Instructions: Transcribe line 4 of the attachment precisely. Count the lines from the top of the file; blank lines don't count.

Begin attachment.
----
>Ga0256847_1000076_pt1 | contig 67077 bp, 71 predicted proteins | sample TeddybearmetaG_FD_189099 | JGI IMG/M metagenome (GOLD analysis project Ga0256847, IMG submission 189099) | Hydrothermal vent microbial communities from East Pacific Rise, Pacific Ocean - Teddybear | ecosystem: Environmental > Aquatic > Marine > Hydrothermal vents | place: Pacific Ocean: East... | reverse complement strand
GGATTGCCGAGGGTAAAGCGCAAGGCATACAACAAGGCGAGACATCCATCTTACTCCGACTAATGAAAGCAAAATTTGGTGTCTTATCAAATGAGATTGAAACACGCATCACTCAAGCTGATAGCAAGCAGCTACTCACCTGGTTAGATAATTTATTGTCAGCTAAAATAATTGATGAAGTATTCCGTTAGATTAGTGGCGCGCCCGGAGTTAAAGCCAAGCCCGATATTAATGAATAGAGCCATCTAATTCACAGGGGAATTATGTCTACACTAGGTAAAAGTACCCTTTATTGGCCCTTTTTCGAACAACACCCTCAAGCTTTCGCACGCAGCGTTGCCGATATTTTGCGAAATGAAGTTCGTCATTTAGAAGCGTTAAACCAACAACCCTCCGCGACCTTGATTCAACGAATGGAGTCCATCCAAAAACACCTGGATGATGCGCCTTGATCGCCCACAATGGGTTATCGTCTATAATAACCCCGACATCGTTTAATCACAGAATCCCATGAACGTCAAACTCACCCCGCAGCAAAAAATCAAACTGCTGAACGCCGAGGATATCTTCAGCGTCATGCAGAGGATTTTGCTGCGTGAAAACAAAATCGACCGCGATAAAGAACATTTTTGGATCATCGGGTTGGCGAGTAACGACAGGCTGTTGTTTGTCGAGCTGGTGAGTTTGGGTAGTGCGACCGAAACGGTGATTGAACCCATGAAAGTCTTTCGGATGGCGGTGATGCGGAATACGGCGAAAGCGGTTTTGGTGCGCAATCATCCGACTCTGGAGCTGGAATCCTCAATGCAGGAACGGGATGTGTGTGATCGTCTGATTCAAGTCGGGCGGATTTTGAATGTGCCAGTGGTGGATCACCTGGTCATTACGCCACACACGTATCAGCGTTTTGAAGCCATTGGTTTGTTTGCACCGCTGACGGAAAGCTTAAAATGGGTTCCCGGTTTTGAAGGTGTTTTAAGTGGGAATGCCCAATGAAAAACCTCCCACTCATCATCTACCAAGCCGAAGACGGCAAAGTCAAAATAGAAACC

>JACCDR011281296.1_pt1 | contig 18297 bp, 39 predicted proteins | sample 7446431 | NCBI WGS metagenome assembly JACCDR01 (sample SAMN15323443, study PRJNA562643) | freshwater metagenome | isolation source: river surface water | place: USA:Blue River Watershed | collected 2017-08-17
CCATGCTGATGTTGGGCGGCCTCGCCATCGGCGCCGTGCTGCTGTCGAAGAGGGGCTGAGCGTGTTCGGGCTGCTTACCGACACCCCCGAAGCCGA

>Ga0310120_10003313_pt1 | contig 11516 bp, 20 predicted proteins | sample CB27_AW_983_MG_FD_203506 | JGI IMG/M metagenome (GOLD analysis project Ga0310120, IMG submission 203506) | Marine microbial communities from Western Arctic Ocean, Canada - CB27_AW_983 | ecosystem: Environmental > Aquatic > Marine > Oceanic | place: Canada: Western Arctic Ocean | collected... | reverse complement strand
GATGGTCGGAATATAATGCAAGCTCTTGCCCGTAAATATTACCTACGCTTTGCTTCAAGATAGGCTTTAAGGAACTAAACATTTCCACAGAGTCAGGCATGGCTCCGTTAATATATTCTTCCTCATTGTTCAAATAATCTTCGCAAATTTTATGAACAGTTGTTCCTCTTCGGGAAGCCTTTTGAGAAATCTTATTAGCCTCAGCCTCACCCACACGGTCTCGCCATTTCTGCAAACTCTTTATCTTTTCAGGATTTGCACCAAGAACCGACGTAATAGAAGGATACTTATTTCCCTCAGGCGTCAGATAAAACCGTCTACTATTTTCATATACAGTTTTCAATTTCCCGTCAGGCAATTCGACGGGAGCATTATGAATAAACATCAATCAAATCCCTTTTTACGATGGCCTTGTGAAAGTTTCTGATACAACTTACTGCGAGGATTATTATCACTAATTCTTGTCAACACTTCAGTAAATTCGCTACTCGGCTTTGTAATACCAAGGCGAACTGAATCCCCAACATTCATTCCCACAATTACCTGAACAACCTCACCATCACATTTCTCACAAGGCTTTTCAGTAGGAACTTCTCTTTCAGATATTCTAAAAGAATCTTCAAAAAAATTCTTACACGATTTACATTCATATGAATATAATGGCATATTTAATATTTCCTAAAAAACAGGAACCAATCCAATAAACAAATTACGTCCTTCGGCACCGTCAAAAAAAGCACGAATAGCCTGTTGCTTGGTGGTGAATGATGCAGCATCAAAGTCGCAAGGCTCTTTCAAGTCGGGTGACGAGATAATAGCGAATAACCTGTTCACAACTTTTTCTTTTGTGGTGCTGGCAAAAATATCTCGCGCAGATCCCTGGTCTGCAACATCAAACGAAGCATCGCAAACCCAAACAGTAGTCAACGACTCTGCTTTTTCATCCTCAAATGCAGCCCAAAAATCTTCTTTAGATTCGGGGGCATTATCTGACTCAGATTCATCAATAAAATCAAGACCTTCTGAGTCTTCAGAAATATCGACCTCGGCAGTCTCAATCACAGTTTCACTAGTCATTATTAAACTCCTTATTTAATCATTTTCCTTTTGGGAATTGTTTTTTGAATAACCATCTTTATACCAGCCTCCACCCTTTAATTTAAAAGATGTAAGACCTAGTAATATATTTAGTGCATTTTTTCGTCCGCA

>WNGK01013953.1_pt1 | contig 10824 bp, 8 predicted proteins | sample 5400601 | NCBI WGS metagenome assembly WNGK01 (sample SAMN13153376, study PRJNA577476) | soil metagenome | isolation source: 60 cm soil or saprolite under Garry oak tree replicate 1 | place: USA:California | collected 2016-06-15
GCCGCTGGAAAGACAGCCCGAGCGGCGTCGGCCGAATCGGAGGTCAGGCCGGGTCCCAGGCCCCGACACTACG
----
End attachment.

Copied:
CCATGCTGATGTTGGGCGGCCTCGCCATCGGCGCCGTGCTGCTGTCGAAGAGGGGCTGAGCGTGTTCGGGCTGCTTACCGACACCCCCGAAGCCGA